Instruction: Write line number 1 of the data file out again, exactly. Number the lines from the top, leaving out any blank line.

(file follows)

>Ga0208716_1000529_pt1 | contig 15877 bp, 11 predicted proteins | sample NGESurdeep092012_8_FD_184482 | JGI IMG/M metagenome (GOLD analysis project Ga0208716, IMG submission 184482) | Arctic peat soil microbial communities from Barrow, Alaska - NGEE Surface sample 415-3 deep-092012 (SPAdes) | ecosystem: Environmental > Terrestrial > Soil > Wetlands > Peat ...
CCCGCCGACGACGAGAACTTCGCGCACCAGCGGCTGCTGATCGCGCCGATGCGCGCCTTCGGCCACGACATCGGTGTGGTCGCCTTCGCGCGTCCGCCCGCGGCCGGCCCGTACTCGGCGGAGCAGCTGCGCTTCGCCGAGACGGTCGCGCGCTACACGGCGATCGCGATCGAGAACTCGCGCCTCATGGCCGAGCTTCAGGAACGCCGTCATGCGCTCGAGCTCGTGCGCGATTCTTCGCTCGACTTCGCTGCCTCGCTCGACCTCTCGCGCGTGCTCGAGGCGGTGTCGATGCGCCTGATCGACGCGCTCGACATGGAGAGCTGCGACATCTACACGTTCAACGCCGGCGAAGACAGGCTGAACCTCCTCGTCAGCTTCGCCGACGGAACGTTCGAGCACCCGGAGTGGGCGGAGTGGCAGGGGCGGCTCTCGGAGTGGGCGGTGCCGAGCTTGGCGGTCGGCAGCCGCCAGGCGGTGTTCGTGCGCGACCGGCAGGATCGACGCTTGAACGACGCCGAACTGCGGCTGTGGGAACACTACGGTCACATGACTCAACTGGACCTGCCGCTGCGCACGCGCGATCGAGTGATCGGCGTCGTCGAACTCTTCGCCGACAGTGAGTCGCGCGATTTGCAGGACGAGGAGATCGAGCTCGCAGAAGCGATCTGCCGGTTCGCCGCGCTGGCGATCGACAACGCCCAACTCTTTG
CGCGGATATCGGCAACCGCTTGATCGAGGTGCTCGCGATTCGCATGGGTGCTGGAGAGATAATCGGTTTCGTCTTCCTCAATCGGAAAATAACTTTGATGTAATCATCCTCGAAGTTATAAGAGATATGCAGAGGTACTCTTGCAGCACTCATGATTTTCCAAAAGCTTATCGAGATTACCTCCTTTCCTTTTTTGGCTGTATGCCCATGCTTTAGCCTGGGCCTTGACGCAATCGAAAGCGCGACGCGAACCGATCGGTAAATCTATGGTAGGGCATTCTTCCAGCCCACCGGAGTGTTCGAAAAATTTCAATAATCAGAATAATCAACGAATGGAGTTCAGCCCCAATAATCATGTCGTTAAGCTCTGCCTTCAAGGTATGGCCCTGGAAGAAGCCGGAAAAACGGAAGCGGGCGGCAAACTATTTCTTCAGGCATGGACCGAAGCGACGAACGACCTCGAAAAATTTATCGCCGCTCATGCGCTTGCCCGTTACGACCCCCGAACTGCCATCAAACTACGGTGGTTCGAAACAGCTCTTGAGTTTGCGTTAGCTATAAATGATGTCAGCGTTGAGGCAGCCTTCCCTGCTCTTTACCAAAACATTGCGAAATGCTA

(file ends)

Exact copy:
>Ga0208716_1000529_pt1 | contig 15877 bp, 11 predicted proteins | sample NGESurdeep092012_8_FD_184482 | JGI IMG/M metagenome (GOLD analysis project Ga0208716, IMG submission 184482) | Arctic peat soil microbial communities from Barrow, Alaska - NGEE Surface sample 415-3 deep-092012 (SPAdes) | ecosystem: Environmental > Terrestrial > Soil > Wetlands > Peat ...